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Glucose Tolerance Test

If diabetes is left untreated, it can damage blood vessels, nerves, eyes and kidneys. Approximately 1 in 200 women of childbearing age has diabetes before getting pregnant (called preexisting diabetes). According to the March of Dimes, pregnant women with poorly controlled diabetes, especially preexisting diabetes, are at increased risk of certain pregnancy complications, including miscarriage, pregnancy-related high blood pressure, polyhydramnios (an excess of amniotic fluid, which can contribute to preterm labor), preterm delivery, serious birth defects, and stillbirth. High blood sugar in the first few weeks of pregnancy can increase the risk of birth defects, so early prenatal care is critical. However, the treatment of gestational diabetes has greatly improved and most women with the condition deliver healthy babies.

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The biggest concern with gestational diabetes is that too much glucose will enter the baby’s bloodstream, causing it to gain too much weight, especially in the upper body, a condition called macrosomia. A macrosomic baby is too large to enter the birth canal, or the head may enter and the shoulders then get stuck. Your doctor will carefully monitor the size and health of your baby throughout your pregnancy, and especially during the third trimester. If your baby reaches a weight of 9 pounds, 14 ounces or more, your doctor may recommend you deliver by cesarean at term.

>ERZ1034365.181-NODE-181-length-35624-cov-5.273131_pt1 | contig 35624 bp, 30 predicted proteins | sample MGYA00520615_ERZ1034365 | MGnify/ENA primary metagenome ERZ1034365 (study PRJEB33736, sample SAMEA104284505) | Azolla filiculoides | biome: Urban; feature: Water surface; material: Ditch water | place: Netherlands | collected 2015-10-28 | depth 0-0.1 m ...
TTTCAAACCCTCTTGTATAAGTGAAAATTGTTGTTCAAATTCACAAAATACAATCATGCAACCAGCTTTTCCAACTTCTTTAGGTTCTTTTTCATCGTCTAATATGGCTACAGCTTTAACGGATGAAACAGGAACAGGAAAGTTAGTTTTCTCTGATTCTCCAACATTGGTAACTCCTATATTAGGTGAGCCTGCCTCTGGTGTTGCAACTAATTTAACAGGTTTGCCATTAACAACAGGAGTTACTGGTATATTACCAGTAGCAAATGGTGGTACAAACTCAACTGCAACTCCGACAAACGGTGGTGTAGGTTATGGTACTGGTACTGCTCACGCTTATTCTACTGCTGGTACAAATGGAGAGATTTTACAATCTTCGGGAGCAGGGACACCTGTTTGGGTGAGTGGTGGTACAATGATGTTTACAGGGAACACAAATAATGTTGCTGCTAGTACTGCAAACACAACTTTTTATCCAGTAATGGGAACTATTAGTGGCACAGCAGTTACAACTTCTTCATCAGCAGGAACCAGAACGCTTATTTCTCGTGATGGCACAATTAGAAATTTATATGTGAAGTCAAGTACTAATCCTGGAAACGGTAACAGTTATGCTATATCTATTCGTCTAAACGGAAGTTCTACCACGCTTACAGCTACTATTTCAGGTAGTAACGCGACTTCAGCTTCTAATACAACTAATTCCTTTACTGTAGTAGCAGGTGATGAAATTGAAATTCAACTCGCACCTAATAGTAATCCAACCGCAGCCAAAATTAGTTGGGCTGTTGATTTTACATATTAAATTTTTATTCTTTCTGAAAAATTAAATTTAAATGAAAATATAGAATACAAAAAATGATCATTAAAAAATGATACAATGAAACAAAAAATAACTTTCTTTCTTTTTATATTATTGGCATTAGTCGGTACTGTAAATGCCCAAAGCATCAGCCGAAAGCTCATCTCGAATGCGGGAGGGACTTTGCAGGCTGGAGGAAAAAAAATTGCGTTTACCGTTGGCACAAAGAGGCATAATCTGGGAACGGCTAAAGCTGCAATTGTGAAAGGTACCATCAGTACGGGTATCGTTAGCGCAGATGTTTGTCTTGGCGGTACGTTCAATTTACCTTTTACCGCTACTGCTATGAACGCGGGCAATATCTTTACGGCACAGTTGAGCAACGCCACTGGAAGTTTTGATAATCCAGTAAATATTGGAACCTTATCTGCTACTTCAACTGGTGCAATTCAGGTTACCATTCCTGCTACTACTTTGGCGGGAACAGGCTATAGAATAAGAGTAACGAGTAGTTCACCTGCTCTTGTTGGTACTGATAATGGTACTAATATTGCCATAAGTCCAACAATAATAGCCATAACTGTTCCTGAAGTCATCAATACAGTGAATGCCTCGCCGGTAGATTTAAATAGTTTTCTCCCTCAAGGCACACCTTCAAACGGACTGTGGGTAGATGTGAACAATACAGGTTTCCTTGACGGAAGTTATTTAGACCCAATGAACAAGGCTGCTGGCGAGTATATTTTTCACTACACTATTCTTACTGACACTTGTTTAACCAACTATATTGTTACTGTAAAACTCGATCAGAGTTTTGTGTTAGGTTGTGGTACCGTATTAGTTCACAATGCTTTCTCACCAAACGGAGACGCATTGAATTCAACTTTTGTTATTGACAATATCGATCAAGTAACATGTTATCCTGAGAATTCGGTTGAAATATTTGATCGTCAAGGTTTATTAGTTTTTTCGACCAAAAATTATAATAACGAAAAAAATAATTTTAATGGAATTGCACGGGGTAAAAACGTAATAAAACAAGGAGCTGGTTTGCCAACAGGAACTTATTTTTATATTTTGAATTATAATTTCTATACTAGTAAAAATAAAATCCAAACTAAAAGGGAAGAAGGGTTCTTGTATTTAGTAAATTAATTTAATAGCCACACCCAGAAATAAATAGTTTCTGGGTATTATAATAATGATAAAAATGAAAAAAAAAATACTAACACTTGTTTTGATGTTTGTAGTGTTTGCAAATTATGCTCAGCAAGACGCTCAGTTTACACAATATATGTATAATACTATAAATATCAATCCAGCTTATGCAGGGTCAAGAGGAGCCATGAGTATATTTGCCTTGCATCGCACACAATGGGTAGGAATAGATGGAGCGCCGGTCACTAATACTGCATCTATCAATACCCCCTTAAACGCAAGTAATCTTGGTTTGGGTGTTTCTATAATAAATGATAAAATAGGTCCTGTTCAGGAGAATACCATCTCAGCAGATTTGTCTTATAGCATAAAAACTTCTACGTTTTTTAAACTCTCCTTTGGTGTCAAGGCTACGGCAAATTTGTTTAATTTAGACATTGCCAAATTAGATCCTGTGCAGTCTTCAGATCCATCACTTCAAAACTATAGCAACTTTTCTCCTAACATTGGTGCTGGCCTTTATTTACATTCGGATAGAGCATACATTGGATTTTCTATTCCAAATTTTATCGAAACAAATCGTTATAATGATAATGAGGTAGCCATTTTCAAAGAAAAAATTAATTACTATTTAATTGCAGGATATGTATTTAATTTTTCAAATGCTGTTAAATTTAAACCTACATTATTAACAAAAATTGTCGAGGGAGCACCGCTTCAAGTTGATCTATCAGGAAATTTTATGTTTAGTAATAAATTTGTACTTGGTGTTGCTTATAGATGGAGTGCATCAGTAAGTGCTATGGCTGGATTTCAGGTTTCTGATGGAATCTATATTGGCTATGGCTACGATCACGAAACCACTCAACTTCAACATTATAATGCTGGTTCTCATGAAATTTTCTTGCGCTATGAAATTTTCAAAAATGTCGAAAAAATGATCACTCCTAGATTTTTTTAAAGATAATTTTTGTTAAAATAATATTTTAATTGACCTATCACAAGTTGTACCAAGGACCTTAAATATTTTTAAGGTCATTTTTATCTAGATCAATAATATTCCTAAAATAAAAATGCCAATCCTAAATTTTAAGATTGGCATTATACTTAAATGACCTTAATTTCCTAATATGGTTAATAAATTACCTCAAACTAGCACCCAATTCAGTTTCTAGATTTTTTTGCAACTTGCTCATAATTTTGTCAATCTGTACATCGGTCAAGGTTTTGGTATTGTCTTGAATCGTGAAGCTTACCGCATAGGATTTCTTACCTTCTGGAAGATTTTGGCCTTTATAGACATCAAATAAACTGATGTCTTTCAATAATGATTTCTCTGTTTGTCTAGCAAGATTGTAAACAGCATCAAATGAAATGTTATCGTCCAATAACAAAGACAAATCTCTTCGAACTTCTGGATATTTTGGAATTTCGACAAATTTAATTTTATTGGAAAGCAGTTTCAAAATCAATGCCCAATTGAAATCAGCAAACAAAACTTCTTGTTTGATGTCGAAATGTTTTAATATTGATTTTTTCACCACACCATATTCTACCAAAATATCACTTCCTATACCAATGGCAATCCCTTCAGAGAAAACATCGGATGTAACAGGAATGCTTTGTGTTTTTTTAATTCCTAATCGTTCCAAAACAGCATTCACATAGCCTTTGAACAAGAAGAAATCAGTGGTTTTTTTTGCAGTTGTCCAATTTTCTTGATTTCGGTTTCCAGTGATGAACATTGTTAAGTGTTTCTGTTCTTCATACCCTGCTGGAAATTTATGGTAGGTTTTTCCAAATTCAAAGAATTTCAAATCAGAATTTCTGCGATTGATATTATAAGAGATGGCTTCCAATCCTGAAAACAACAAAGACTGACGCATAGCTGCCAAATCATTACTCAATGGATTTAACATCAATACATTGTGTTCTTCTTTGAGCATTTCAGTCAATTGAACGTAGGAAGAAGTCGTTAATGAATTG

According to the March of Dimes, approximately 50 percent of women with gestational diabetes will develop it in future pregnancies, and 50 percent will develop type 2 diabetes within 5 years after delivery. Risk factors for future diabetes include:

  • Obesity
  • If you had very high blood sugar levels (especially if you needed insulin)
  • Your diabetes was diagnosed early in your pregnancy
  • The results of your postpartum glucose test were elevated, but not high enough to classify you as a diabetic.

Gestational diabetes is a serious risk to your health and that of your baby; however, with proper prenatal care, careful monitoring, and a healthy diet and exercise, you can ensure you and your baby will remain healthy.

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